Although the merchant behind the program—Chockstone—stresses a variety of security mechanisms, the nature of the program itself seems to fly in the face of PCI guidelines that discourage using credit card numbers for anything other than payment transactions, similar to the unsuccessful attempts to get American businesses to stop using Social Security numbers as defacto employee and customer identification numbers.
The program, which Chockstone calls SingleSwipe, is supposed to replace the loyalty card and make the tracking capabilities more complete, as customers are much more likely to forget a loyalty card than their payment method.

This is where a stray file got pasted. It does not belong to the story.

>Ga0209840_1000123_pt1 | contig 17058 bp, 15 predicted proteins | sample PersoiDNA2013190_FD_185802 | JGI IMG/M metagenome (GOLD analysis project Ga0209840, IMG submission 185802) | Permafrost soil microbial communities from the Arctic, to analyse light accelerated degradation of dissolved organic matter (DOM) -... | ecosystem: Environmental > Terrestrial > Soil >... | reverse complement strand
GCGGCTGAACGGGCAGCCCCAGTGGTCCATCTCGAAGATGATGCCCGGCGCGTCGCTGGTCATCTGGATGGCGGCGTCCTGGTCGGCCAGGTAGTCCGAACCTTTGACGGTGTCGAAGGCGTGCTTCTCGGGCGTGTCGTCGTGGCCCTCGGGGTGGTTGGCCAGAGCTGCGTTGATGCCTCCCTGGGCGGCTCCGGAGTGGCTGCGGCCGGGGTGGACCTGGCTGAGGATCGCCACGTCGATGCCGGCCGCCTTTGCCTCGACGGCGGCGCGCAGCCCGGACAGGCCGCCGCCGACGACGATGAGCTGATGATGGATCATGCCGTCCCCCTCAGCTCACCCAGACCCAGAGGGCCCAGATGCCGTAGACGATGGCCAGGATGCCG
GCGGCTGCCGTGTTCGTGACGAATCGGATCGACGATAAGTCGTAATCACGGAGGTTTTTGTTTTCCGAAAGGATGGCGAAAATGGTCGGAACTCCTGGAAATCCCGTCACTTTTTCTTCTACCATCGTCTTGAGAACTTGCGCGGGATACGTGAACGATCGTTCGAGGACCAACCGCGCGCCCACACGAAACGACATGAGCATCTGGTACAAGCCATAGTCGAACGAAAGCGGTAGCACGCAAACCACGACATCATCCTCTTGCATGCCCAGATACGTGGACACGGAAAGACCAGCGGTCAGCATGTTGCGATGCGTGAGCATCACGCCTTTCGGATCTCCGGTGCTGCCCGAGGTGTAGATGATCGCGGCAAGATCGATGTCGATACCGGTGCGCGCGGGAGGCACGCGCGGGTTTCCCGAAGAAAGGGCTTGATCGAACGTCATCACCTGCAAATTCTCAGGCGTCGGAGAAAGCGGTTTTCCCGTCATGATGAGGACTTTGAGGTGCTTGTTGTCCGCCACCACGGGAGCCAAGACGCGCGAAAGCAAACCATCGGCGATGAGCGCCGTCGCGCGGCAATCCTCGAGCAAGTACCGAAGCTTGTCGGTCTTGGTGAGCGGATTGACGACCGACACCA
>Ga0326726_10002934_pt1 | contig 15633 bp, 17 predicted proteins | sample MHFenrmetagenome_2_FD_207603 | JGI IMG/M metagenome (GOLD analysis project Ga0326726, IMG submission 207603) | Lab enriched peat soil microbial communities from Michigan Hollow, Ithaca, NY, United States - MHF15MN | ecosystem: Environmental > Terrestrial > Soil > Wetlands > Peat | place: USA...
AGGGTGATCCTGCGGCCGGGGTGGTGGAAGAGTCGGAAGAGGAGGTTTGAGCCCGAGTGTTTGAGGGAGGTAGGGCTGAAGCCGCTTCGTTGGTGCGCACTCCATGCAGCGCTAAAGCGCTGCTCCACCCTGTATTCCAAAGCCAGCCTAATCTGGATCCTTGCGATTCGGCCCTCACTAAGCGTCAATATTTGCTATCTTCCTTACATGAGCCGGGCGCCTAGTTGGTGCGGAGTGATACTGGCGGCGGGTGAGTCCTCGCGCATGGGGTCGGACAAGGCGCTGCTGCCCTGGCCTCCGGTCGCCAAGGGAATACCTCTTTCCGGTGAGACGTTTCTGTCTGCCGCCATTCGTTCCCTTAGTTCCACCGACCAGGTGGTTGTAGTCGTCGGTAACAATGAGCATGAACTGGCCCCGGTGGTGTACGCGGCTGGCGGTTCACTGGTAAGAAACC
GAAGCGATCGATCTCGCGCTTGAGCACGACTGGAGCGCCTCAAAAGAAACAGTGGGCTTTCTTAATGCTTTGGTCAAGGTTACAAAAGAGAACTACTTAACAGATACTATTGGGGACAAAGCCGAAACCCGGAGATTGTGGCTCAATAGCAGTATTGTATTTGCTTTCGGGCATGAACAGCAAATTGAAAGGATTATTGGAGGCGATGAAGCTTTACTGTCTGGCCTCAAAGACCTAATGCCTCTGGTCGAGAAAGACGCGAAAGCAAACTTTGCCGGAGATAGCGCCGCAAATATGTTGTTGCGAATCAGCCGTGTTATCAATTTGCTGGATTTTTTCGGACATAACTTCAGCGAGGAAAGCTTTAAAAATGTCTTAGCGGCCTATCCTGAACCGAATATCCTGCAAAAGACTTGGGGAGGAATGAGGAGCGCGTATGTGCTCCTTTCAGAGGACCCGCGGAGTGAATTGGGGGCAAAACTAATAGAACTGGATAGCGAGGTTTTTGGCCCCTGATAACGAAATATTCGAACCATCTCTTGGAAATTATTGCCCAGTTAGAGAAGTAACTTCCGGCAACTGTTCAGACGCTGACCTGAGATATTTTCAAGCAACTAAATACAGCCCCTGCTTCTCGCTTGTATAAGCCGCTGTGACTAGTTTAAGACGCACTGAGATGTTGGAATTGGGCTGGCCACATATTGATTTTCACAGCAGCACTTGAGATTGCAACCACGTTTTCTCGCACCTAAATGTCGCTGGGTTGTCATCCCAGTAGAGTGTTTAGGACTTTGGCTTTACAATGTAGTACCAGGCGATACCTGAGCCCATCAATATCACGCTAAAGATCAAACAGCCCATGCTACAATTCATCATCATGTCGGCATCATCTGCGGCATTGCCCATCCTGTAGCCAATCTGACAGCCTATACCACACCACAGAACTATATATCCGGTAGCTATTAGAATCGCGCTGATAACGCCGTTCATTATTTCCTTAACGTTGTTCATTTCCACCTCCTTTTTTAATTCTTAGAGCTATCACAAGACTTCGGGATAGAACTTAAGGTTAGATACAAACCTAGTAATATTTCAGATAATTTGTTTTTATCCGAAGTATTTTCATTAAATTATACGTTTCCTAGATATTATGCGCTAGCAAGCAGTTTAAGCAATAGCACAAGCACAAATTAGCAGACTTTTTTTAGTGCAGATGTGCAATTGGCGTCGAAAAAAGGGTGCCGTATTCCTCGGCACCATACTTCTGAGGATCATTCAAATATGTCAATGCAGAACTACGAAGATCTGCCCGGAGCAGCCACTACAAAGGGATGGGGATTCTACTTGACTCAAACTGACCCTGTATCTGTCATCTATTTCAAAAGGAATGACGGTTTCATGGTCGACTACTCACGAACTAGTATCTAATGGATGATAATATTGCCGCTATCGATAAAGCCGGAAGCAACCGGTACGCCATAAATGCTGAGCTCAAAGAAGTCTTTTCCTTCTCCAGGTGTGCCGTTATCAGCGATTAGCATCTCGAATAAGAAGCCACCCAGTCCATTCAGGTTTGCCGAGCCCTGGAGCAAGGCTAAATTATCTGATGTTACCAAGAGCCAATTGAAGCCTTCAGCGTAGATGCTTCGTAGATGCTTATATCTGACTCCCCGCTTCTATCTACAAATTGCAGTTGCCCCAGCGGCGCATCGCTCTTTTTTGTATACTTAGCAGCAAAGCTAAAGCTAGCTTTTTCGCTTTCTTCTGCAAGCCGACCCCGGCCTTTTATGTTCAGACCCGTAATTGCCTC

All of the loyalty information is processed and stored at Chockstone facilities, meaning that the retailer doesn't need to store it in their systems. Even Chockstone doesn't know the original credit card number as it's using a one-way hash. "We don't actually store the credit card number," said Chockstone CEO Jeff Lipp.
Like any traditional CRM/loyalty program, this allows for employees to be given chain-wide information about that customer. With Brinker, for example, Chockstone's system prints out a special receipt for the greeter and it reveals the customer's buying history and whether they are a first-time visitor and if they'd ever visited other stores in the chain.
On a receipt for a consumer who had just used a Visa card was a note: "Use a MasterCard on your next purchase and receive 50 cents off."